The BAD Man is now resting in peace. When I grew up, the loudest and most bodacious sports voice I heard was that of Muhammad Ali. Ali was something else. He meant a lot of things to a lot of people. To me, Ali was this bigger than life figure I could only image of meeting as I stood by my father’s radio listening to some of his fights.
The rope-a-dope strategy, the “Sting like a Butterfly, Float like a Bee” quote, the defying resistance to joining his fellow American comrades to go to the Vietnam War, the eloquent poetic pearls he used to deliver, the motor-mouth taunts of opponents, the religious conversion to Islam, and the greatest set of boxing skills the world has ever seen, Muhammad Ali gave us all a reason to cheer, jeer and reflect.
Ali gave America plenty to cheer for during his epic triology box-off against Mighty Joe Frazier and the legendary “Rumble in the Jungle” match against George Foreman. The jeering came with his stance on not taking part in the Vietnam War, which ultimately led to his heavyweight championship belt was stripped.
Ali became the scary Negro to white America when he denounced his birth name of Cassius Clay for his Muslim name and became a central figure in the black political component of the Civil Rights Movement. And he wasn’t shy about it. He was pretty. He was cocky. He was more than good in what he did for a living. He was the greatest.
There were plenty of icons raised from the ashes of the time period that Ali sprouted from that made America do a man-in-the-mirror reflection of itself: Angela Davis, John Carlos, Tommie Smith, Stokely Carmichael, James Baldwin, Sidney Potier, Harry Belafonte, Jackie Robinson, Jim Brown, Lew Alcindor (Kareem Abdul Jabbar), and Bill Russell.
Yet, only Dr. Martin Luther King Jr. and Malcolm X superseded Ali during that era when it came to cultural impact. And you might get a debate on this. What made him so fascinating was the fact that Ali, unlike other Negro heroes, didn’t backtrack from his blackness.
The political and religious statements Ali often made, unlike professional athletes today, who are more worried about their commercial endorsements they get rather than what they really believe in, didn’t come without consequence.
That mattered little to Ali. Ali gave it to you, whether you liked it or not. He didn’t back down to anyone. In fact, Ali pissed off a lot of people, especially when he reportedly threw his 1960 gold medal into the Ohio River in rebuke to America’s racist tier of citizenship in the form of segregation and Jim Crow laws.
He didn’t care. Ali danced to the beat of his own drummer. That drummer was his faith. If anyone was looking for Ali to conform to the platform established by the status quo the way that the great Joe Louis did, they got a rude awakening. Ali was like no other sports superstar we’ve ever encountered.
That’s what we loved about him. Ali was the epitome of the 1960s: radical, daring, brilliant and unafraid to challenge the establishment. Ali didn’t back down from a battle, whether it was trying to combat Parkinson’s disease for nearly half of his life or going into the ring with boxing’s leading mercenaries like Frazier, Ken Norton, Ernie Shavers, George Foreman, and Chuck Wepner.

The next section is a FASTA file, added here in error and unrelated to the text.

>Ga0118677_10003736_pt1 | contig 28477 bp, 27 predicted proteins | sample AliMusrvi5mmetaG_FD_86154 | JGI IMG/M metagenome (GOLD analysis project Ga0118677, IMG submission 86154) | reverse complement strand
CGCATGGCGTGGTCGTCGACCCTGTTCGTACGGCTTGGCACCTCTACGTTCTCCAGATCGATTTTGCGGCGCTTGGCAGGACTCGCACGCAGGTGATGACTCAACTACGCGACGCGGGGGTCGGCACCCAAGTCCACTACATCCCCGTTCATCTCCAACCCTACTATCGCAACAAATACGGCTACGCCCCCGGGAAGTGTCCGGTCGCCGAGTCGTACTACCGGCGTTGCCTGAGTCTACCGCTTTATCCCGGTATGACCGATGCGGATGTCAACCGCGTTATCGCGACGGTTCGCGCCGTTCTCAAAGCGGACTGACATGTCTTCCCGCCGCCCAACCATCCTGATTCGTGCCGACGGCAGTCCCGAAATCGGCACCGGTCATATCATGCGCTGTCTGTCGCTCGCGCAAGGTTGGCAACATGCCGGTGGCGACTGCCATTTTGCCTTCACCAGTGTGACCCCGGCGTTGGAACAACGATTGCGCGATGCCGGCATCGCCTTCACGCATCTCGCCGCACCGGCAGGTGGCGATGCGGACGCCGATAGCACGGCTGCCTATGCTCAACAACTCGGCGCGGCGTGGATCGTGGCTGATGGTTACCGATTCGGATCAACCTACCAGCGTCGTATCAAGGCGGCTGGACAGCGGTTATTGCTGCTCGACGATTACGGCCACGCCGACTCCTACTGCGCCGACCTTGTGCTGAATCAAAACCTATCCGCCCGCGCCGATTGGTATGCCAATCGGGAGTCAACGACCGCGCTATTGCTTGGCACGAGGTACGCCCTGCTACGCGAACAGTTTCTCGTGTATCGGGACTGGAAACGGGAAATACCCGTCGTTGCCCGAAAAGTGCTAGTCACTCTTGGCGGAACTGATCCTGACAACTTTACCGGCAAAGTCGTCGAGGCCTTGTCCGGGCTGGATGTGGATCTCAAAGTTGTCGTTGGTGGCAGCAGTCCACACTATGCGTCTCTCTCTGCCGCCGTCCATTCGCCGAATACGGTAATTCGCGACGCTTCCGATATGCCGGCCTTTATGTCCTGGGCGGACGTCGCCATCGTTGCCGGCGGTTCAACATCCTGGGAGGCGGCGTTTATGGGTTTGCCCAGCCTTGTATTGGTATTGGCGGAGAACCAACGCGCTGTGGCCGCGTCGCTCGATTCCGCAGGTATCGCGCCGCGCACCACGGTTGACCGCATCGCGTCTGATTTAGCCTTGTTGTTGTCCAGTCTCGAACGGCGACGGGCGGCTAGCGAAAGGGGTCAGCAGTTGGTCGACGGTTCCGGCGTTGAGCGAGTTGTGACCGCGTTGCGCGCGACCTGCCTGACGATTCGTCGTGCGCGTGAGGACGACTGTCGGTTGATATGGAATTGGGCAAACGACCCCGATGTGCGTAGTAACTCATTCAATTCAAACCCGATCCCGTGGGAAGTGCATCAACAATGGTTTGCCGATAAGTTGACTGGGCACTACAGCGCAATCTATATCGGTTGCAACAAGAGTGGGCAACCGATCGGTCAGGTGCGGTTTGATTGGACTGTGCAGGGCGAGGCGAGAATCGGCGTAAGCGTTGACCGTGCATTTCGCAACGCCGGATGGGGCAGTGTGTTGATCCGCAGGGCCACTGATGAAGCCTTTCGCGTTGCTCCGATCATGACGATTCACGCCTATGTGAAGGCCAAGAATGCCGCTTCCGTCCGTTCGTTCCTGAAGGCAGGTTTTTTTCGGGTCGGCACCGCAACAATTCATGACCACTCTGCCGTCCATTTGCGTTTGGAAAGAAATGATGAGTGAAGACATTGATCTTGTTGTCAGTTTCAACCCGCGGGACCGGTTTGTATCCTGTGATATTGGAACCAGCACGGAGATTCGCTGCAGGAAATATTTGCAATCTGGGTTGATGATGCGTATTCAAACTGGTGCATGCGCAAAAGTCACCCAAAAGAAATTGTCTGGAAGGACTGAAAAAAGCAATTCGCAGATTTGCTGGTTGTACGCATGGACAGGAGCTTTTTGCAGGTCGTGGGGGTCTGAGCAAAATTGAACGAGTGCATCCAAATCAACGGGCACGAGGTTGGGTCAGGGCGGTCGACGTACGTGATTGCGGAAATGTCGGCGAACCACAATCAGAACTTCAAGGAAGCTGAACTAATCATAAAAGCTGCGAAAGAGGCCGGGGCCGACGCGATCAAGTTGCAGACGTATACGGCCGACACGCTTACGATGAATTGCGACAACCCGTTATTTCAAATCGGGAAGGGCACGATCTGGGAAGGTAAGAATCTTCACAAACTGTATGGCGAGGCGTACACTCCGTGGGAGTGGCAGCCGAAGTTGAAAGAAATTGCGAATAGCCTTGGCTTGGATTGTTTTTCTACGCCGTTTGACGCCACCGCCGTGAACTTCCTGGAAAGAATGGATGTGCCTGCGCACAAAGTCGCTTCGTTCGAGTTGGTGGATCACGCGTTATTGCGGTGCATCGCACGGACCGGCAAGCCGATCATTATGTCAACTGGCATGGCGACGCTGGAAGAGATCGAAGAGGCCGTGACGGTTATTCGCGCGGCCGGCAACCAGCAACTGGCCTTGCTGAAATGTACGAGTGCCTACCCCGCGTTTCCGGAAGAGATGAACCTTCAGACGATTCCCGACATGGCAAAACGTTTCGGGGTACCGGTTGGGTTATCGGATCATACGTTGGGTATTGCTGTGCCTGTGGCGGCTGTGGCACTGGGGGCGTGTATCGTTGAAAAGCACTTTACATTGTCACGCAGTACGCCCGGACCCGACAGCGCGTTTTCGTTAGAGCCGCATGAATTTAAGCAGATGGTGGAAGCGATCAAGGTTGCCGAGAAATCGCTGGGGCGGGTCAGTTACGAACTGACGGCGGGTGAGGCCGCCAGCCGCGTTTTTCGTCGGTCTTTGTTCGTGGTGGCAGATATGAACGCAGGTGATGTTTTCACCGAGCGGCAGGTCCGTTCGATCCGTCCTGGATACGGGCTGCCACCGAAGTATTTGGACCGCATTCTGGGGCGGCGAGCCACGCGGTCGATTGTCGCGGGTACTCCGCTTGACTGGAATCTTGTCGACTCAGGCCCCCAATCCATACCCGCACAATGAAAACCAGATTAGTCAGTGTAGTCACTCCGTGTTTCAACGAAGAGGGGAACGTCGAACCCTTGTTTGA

Who else could stare down the U.S. government while invoking his religious belief in refusing to enter the draft to go to the Vietnam War?
He talked trash the way some people go shopping. Ali could be brutal in the talking smack game. Because of their well-documented boxing matches, Joe Frazier was on the opposite end of many of Ali’s merciless verbal attacks. He was the ultimate trash-talker. Until Parkinson disease began to quiet what he had to say, Ali was clearly the Mouth That Roared.
Ali turned verbal sparring of his opponents into a specialized art form. He then would walk in the boxing ring and back it up by thumping his opponents time and time again. Being a byproduct of the riotous 1960s, Ali was the face of that era with his defiant, in-your-face and rebellious attitude. That rubbed a lot of people the wrong way.
But that was his MO. That was just who he was. Ali was more than the face of boxing during the 1960s, 1970s and early 1980s. He was the superstar of all superstars. If Michael Jordan, Magic Johnson, Kobe Bryant, Steph Curry and LeBron James all walked in the same room with Ali, the first man to win the heavyweight title three times, he would dwarf all of them and their combined auras.
Ali had it like that. He also had it within him to stare down segregation and discrimination and call a spade a spade. Ali personified greatness that we envision it to be. We all wanted to be like him. I remember watching the “Rumble in the Jungle” fight as a kid, and thinking that Ali had no chance against the morphed up and destruction-waiting-to-happen George Foreman.
I was amazed at seeing Ali take one ruthless punch after another from Foreman and still parade around the ring taunting the tiring heavyweight champion. Ali had rope-a-doped Foreman into a helpless heap of tired mass before knocking him out in the eighth round in that 1974 epic match.
From the pummeling of Sonny Liston to his draft evasion to whipping the big and bad George Foreman, Ali always found a way to shake up the world. He didn’t conform to the world; he made the world conform to him. This is why we celebrate him. He was a lot more than just being an athlete.
Ali was the metaphorical figure of what so many African Americans wanted to say and do during that hellacious times of open bigotry and second-class citizenship living. Like King, Malcolm X, Ali did not shy away from his duties to speak up and about the injustices and continued racist atrocities bestowed on black people.
He understood being a world-class athlete did not exempt him from being black. Ali fought these battles outside of the boxing ring with the same vigor and diligence much the same way he went to work in it. This is why he is the greatness.